According to researchers at the University of St. Andrews Sea Mammal Research Unit, bottlenose dolphins call out to each other by unique, individual names when separated.

Identifying with and using the names of others was thought to be unique to humans before this study; dolphins are now the only animal known to communicate by name.

Dolphin’s names may not be recognizable to human ears, but we have known for years now that each one has its own “signature whistle.”

“A dolphin emits its signature whistle to broadcast its identity and announce its presence,” according to head researcher Stephanie King, “allowing animals to identify one another over large distances and for animals to recognize one another and to join up with each other.”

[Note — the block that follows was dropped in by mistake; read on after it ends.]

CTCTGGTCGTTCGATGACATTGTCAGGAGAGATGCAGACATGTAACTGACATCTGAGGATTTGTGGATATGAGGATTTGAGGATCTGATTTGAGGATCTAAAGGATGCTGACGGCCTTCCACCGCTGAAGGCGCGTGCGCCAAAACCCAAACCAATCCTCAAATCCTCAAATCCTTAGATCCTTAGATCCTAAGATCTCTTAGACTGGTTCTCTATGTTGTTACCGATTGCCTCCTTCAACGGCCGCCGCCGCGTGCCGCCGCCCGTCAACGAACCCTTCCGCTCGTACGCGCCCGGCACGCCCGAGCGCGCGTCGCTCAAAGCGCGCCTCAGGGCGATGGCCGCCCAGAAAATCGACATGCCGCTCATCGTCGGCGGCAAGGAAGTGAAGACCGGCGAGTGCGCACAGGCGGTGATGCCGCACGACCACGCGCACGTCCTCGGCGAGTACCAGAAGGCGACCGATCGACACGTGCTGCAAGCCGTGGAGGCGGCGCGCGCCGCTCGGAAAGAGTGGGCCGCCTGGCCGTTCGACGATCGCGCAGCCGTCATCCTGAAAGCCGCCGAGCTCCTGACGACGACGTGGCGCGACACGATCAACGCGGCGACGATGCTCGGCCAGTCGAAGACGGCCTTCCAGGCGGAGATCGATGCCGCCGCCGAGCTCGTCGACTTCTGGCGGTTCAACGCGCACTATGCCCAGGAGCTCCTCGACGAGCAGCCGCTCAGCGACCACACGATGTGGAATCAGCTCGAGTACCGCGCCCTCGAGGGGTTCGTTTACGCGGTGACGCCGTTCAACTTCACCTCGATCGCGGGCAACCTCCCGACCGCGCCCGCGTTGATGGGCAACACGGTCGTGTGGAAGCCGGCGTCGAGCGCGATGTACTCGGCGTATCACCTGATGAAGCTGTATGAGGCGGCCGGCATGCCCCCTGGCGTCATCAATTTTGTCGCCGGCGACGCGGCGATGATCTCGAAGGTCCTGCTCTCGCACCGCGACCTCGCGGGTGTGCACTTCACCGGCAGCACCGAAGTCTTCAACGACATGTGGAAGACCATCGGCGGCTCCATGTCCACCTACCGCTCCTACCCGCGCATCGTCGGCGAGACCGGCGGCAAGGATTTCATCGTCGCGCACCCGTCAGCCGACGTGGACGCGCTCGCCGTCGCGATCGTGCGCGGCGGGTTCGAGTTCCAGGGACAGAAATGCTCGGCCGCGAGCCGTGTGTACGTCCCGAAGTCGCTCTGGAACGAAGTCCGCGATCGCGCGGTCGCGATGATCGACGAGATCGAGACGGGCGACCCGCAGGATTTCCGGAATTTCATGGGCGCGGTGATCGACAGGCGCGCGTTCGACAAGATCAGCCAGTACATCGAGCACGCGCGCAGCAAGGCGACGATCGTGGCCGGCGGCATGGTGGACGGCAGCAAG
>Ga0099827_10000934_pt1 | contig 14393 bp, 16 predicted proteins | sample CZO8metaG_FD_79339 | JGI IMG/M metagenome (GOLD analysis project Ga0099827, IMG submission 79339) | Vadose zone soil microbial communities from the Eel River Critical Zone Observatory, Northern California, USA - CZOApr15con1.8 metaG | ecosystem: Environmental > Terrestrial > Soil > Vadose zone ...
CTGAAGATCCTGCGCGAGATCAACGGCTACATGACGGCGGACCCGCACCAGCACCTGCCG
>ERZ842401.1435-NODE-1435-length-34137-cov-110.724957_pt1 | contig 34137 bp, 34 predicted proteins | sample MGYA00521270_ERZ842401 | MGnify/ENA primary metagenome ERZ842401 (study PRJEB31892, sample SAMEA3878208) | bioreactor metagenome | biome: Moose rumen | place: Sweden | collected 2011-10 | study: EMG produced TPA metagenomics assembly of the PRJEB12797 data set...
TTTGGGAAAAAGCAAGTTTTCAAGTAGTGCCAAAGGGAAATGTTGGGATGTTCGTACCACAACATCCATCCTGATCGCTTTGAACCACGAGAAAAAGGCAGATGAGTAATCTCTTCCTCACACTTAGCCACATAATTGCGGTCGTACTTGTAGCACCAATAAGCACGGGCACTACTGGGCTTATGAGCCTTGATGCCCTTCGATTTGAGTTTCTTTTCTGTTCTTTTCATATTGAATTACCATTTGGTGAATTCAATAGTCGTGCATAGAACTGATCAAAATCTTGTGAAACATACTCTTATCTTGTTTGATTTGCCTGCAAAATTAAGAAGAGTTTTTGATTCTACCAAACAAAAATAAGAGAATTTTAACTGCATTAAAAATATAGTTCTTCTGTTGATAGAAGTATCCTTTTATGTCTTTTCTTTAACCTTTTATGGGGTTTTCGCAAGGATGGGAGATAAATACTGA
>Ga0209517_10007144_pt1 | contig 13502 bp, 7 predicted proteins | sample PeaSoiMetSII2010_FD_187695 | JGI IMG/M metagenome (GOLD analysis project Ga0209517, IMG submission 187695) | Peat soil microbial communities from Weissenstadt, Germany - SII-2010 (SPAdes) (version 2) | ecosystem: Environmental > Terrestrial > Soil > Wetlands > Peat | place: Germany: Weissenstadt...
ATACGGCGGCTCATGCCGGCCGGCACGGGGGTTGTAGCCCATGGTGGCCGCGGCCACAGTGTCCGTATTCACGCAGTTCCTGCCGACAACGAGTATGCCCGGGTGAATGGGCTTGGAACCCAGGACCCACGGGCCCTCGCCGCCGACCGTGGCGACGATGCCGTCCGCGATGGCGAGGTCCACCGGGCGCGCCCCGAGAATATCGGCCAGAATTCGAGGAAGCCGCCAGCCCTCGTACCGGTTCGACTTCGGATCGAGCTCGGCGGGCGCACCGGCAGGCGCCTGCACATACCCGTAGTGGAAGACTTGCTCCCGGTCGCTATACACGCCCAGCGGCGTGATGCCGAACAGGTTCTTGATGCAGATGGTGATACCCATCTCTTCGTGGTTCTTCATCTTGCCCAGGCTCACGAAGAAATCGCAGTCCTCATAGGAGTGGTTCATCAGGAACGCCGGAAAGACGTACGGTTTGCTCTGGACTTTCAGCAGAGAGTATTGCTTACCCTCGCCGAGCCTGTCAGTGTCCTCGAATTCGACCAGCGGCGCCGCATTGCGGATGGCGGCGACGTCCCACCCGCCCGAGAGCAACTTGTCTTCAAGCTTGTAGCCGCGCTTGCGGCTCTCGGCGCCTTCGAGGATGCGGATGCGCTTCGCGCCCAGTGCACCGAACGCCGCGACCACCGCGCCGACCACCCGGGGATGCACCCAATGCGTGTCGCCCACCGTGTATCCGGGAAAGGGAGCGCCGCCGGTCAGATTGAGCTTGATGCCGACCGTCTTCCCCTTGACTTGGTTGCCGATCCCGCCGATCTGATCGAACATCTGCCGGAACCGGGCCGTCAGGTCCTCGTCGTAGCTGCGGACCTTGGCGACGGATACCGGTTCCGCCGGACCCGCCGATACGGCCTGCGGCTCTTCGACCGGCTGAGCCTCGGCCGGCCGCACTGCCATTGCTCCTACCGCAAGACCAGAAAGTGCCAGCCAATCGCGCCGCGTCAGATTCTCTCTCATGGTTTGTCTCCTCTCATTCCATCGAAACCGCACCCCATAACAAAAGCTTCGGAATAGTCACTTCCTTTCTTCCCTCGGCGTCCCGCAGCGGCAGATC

This new study shows that dolphins do not just use their own “signature whistle,” they also copy the “signature whistle” of loved ones and use them to meet back up with each other when separated. This is incredibly effective, according to King, because “Dolphin whistles can be detected up to 20 km away (12.4 miles) depending on water depth and whistle frequency.”

The researchers say the dolphins are not simply mimicking the other dolphins’ whistles, the dolphins actually add a “tone of voice” to the whistles that is not found in the original identifier.

King and the other researchers at the University of St. Andrews Sea Mammal Research Unit are now using recording of dolphin’s whistles to see how wild dolphins respond to their own whistles.

Image courtesy Makuahine Pa'i Ki'i

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